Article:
Good luck and I hope the transaction goes well for you. It is a very versatile lens that focuses quickly and provides sharp images.
02-26-2020 06:42 PM
" Dropping this kind of money on an as is basis is always nerve racking."
I understand, been there done that. But to put your mind to rest a bit, this lens is a workhorse. It is designed to take whatever is thrown at it and keep on ticking. However, that said you can break one but lenses of this level can usually be repaired for a long time after they are manufactured.
You might consider whether you need a lens that is built like a tank. Maybe you don't but that fact is a plus when considering used. A good alternative if you want to go new might be the Tamron SP 70-200mm f/2.8 Di VC USD G2 Lens. Personally I would rather have a used Canon lens than any off brand new lens. The IQ of the two is comparable with the Canon on top as you might expect. Be real careful buying a used off brand lens. They are not Canons!
As for renting I am usually against it. I only rent lenses I can't afford or will use one time. If you know what FL you need and you are considering real Canon lenses, you already have the best possible. And, if you are just trying out things you might spend enough to buy a lens!
If money is tight as suggested, avoid all prime lenses. They are hard to use and don't offer the flexibility of the current crop of zooms. Primes are specific use lenses. Like sports or portraits and that is only a tiny fraction of their usefulness as the zooms here are still the better choice. The EF 70-200mm f/2.8L IS III USM has replaced the famous primes of past as the preferred portrait lens for instance.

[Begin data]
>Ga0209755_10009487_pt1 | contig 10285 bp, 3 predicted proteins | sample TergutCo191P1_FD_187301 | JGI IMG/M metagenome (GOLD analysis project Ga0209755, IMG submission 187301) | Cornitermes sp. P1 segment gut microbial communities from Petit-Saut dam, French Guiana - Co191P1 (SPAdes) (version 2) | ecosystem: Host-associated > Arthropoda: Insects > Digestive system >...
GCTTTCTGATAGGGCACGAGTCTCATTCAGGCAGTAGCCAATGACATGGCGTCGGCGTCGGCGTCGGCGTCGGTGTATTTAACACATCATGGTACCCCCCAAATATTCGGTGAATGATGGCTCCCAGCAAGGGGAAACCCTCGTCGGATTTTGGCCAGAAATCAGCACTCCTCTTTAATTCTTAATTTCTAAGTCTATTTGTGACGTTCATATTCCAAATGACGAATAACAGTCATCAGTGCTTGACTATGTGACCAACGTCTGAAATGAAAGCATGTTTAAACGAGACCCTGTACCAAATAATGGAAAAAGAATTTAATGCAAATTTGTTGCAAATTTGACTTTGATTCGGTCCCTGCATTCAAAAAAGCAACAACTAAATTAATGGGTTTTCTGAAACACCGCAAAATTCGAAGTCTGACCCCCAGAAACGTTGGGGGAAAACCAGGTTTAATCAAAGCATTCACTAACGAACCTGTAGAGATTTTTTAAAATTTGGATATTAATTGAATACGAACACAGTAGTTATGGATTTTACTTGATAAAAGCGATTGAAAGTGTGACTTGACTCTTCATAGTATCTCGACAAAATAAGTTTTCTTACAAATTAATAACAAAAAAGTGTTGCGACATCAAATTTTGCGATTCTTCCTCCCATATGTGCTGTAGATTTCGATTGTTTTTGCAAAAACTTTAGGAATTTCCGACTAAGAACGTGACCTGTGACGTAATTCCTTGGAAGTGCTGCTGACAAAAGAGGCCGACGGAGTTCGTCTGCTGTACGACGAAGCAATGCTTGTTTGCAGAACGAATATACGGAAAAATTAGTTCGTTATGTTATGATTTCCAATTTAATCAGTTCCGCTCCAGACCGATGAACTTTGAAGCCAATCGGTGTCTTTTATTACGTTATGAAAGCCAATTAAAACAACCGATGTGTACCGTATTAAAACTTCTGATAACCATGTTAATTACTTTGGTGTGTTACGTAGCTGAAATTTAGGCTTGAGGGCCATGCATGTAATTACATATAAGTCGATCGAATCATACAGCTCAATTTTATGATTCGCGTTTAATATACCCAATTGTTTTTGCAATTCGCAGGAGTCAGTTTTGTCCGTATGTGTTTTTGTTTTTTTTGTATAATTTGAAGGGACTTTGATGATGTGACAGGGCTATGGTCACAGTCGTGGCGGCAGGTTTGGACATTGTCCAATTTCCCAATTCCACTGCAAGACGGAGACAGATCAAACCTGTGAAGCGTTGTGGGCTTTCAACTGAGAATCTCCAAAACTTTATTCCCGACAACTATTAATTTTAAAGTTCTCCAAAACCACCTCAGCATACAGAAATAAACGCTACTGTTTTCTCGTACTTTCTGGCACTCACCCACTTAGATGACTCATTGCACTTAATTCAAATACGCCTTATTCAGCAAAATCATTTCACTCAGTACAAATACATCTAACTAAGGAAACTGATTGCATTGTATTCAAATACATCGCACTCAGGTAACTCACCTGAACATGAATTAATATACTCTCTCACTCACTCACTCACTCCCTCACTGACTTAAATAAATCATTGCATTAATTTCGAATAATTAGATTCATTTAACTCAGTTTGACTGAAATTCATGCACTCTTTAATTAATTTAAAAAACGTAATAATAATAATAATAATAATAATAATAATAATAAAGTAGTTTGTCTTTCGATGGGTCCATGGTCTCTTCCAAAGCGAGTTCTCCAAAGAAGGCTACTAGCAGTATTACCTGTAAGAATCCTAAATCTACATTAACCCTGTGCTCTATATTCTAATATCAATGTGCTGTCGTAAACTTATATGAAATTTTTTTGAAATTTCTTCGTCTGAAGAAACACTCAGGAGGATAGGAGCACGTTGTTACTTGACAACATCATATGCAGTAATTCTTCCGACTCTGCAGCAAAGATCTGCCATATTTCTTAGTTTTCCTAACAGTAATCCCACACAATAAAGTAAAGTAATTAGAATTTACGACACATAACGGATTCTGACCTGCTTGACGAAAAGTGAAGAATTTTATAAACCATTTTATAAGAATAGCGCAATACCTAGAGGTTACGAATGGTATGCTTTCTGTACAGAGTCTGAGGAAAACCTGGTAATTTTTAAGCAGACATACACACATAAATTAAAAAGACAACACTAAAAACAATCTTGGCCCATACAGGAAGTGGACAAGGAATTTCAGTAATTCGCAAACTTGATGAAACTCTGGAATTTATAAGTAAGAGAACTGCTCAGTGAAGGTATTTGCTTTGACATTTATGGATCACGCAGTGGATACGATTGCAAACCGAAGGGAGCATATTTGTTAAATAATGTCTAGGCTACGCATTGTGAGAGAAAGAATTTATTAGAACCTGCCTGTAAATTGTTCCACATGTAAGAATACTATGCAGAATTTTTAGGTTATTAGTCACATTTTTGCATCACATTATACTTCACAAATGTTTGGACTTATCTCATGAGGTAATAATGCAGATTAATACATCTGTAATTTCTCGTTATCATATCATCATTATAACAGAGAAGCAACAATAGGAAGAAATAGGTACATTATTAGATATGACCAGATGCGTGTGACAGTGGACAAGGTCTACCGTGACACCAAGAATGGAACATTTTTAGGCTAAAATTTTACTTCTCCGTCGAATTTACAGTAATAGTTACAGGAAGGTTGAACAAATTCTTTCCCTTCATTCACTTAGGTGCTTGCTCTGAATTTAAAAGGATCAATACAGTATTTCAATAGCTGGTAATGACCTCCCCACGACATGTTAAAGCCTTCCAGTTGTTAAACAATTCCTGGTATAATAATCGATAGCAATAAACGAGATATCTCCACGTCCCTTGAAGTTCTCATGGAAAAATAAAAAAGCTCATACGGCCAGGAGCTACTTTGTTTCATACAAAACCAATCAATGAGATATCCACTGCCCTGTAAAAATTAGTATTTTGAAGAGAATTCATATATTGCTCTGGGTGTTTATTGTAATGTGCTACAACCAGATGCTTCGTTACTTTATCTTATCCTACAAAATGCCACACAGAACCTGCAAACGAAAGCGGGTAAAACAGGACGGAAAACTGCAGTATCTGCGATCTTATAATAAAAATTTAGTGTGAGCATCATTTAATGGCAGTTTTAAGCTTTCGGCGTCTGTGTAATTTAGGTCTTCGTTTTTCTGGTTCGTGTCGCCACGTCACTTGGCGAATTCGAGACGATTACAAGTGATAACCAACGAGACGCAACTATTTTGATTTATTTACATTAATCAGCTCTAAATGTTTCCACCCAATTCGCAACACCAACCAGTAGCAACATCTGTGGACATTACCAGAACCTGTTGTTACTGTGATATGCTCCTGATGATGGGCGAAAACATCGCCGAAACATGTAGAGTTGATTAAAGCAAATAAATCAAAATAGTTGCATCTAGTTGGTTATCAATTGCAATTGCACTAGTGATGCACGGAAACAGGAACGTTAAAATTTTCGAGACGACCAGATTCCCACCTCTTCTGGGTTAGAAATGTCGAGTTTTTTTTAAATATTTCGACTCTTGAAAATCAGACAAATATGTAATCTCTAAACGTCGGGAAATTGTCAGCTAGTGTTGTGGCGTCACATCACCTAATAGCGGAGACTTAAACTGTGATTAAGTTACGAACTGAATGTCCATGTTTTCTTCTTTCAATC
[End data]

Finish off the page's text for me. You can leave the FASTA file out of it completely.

02-26-2020 06:51 PM
I used to have a full kit of Canon in the film days. LOVED my Canon glass! I had a 300 f2.8. The reason I am investing now is that I have been tasked to shoot my son's lacrosse games. When they saw my pix for JV they recruited me for varsity too. They started using the images for promotion and social media (with permission) but I was not happy with the quality. I have been using the simple kit lenses to date. Now that they are doing more than simply giving the shots to parents, I want to take it to where I know it can and should be quality wise. I strongly considered a 300 2.8 but did not want to carry two cameras for the games. I have met several local sports photogs who use the 70-200 and they rave about it. I am really excited to go check this one out tomorrow. The seller has been great with information, provided tons of pix and is willing to negotiate a bit. The asking price is fair as is. From the pics the lens looks to be in excellent shape. He said he purchased it shortly before switching to Panasonic FF and it's jsut been sitting with the rest of his Canon gear. Finger's crossed it all works out well. I know what you mean about primes. I have rented a couple for video shoots. I had a really nice short zoom but it was dropped and destroyed. My son wanted to use the camera while on holida in Europe. While at the Summer Palace in Vienna he used his left hand to zoom, hit the release button and dropped the lends directly onto the granite. There was no hope for it. LOL. Why cameras don't have a dual mount lock is beyond me.
02-26-2020 07:21 PM
Ernie makes a great point about the build quality of Canon glass, particularly the L series. Anything can break but the majority of Canon lens are far from problematic.